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The idea for this show started when we ran across the book Spurious Correlations by Tyler Vigen at the San Jose Tech Museum. Ed and Ron both picked it up and immediately loved it. And a show was born! So what’s up with the show title??? Literally translated, it means “the correlation false” and if you’ve been listening to the show for any period of time you probably picked up on the fact that Ed understands a thing or two about Latin.

Now that you’ve read this far, Episode 250 of The Soul of Enterprise was — predictably — about the confusion between correlation and causation. Folks - some of these examples are hilarious! 

Let’s get a few key things out of the way before diving into the examples.

  • Correlation: two things vary together. Ron likes the example that wet streets cause rain.

  • Graph Paper Diaries has an excellent description of correlation/causation confusion along with six examples:

    • Thing A caused Thing B (causality)

    • Thing B caused Thing A (reversed causality)

    • Thing A causes Thing B which then makes Thing A worse (bidirectional causality)

    • Thing A causes Thing X causes Thing Y which ends up causing Thing B (indirect causality)

    • Some other Thing C is causing both A and B (common cause)

    • It’s due to chance (spurious or coincidental)

  • Data dredging: Provided enough data, it is possible to find things that correlate even when they shouldn’t. The world of big data and big correlations. Statistical significance increases as sample size increases. Every one of the correlations in Tyler Vigen’s book was discovered by a computer. 

In terms of methodology, Vigen used Pearson’s correlation coefficient which is common for expressing linear relationships between variables. You can double-check any statistic in the book, and find many more charts: http://tylervigen.com/sources.

Spurious Correlations documents a statistically significant correlation between many humorous variables, including:

  • Earnings per share of Domino’s Pizza Group and Economic loss due to cybercrime (98%).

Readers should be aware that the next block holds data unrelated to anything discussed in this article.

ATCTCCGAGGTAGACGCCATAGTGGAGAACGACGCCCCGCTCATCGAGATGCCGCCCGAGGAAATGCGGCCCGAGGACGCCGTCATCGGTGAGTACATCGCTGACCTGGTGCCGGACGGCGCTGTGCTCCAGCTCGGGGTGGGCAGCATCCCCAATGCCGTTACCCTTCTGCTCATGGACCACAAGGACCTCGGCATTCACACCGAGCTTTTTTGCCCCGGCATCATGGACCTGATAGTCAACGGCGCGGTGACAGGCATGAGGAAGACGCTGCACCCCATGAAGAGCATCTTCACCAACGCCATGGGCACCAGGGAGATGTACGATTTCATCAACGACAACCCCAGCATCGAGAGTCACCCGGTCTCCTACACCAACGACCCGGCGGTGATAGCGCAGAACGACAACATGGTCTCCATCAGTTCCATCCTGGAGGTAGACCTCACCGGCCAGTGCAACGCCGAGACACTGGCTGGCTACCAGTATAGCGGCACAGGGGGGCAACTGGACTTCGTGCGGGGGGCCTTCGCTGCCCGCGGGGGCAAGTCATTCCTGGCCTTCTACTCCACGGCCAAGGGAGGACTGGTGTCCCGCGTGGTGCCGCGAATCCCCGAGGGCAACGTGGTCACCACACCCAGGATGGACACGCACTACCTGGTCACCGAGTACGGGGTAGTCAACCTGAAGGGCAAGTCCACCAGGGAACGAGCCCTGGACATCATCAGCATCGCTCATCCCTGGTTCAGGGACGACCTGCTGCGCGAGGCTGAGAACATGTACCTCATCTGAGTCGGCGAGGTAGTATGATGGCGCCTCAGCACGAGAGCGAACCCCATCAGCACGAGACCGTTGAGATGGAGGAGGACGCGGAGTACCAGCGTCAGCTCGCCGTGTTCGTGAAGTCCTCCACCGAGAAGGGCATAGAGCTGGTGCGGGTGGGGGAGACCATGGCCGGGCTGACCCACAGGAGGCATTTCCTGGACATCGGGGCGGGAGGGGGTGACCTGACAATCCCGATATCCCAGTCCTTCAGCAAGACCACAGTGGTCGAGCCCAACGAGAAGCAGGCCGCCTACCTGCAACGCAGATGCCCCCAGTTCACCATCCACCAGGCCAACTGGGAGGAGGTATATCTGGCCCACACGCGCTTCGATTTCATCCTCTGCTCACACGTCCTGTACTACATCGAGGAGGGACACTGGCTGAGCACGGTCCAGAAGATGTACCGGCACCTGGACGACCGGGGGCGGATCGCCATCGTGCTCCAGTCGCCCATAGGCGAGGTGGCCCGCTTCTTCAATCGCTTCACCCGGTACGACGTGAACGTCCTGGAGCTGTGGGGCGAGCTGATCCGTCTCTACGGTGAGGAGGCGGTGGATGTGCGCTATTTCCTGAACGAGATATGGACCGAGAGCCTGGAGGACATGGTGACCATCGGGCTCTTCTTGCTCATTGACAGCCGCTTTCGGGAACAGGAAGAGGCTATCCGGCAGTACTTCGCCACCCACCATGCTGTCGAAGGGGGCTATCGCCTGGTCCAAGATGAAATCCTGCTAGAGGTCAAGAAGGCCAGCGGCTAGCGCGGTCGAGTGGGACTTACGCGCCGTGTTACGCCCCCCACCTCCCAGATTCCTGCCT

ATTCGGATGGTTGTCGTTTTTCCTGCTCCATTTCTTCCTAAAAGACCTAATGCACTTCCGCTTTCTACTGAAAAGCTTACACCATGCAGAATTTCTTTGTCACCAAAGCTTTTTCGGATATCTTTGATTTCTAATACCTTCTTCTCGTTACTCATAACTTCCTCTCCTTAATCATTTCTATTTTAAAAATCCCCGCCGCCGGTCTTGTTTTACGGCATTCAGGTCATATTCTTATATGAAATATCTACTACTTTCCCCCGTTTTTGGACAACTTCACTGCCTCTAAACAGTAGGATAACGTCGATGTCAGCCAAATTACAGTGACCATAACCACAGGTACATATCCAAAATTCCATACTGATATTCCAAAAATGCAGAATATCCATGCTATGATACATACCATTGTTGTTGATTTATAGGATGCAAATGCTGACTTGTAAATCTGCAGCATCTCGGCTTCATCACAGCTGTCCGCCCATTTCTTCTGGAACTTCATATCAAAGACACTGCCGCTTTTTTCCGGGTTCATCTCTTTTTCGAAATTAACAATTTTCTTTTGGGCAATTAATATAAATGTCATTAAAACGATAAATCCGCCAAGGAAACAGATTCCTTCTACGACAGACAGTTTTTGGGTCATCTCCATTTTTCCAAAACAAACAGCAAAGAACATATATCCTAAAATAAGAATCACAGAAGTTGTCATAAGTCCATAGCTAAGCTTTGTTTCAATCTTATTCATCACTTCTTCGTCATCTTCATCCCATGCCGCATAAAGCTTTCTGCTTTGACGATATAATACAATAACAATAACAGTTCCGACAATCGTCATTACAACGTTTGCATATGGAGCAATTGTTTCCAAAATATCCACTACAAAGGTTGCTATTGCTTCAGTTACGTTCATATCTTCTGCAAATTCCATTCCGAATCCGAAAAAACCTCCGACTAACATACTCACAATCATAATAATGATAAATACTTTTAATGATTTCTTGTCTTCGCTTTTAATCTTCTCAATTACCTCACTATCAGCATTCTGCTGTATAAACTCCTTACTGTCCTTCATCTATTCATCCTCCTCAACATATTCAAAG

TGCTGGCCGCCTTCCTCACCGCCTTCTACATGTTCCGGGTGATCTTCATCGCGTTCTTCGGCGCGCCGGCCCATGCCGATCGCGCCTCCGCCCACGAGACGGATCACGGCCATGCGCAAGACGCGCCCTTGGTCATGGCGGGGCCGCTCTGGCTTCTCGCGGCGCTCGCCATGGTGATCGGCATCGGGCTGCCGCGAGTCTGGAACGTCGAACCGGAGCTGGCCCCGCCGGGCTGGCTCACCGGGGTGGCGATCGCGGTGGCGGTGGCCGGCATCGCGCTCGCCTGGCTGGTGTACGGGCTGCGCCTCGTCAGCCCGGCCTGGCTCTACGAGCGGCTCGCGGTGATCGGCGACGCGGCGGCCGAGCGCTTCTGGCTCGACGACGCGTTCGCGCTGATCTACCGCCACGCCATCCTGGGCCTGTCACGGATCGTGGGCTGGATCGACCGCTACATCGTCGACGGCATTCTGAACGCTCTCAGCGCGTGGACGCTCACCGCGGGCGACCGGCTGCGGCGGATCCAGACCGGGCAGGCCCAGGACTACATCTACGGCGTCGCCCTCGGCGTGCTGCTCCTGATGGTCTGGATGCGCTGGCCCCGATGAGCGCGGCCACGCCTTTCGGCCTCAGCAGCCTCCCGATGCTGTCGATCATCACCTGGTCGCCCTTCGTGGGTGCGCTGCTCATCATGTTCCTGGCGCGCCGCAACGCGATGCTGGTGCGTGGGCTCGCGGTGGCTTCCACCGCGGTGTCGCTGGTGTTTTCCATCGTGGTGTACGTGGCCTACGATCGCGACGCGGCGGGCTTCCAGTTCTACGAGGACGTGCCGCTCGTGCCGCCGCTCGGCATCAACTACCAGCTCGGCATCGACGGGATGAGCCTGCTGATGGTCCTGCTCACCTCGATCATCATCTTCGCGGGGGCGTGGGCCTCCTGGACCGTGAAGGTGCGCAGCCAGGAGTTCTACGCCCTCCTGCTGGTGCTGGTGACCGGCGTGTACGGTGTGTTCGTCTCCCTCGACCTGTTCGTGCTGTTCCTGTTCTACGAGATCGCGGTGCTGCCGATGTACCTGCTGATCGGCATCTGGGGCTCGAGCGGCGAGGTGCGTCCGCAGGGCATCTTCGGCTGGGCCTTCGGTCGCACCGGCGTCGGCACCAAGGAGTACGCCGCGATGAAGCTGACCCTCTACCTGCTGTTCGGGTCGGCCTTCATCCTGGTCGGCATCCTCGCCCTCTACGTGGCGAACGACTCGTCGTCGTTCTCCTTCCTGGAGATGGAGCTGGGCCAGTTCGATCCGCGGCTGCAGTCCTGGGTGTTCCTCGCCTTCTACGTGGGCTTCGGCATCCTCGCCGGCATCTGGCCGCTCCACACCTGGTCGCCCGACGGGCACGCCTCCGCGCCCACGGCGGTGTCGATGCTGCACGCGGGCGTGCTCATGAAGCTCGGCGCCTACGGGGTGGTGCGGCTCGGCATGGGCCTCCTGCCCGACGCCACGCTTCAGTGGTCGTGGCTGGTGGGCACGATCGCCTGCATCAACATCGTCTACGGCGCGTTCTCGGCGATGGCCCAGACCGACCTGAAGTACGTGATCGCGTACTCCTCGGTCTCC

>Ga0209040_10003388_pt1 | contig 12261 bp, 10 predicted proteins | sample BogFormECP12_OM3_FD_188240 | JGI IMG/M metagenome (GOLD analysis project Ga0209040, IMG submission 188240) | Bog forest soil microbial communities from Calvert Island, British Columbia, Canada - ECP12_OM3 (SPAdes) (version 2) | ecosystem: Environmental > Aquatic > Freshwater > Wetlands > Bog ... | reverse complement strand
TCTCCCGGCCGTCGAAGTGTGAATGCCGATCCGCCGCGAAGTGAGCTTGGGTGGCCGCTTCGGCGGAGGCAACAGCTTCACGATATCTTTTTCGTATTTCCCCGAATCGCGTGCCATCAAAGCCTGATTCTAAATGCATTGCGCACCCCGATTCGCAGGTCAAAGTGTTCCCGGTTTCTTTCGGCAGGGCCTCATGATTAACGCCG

• Undergraduate enrollment at U.S. universities and Injuries related to falling TVs (99.6%).

  • Customer satisfaction with Taco Bell and International oil production (79.9%).

  • Stay-at-home-dads and Walt Disney Company revenue (93.8%).

  • Beef consumption and deaths caused by lightning (87%).

Real stories of correlations ≠ causations

Mark Twain: “The difference between reality and fiction is that fiction has to make sense.”

  • The Economist had an article “Enough is never enough,” that discussed whether or not advertising is good or bad? A survey of 1 million Europeans who self-reported life satisfaction with variation in total advertising spending as a share of GDP and found a significant inverse relationship: a doubling of ad spending = 3% drop in life-satisfaction. So, North Korea should be most satisfied on the planet!??! 

  • Adding one more woman in senior management or to a company’s board, raises its return on assets by 8-13 basis points (hundreds of a percentage point), according to one study. An IMF study shows a higher share of women on bank boards is associated with greater financial resilience, and greater financial stability.

  • The correlation between unemployment and inflation was postulated in 1958 by William Phillips, a London School of Economics professor. Milton Friedman falsified this theory but it still rules at the Federal Reserve Bank.

  • Discussing brushfires in Australia, The Arsonist by Chloe Hooper reports [from a book review in The Economist, “Into the inferno,” June 15, 2019.

    • “People are more inclined to destruction in places where “high youth unemployment, child abuse and neglect, intergenerational welfare dependency and poor public transportation meet the margins of the bush.”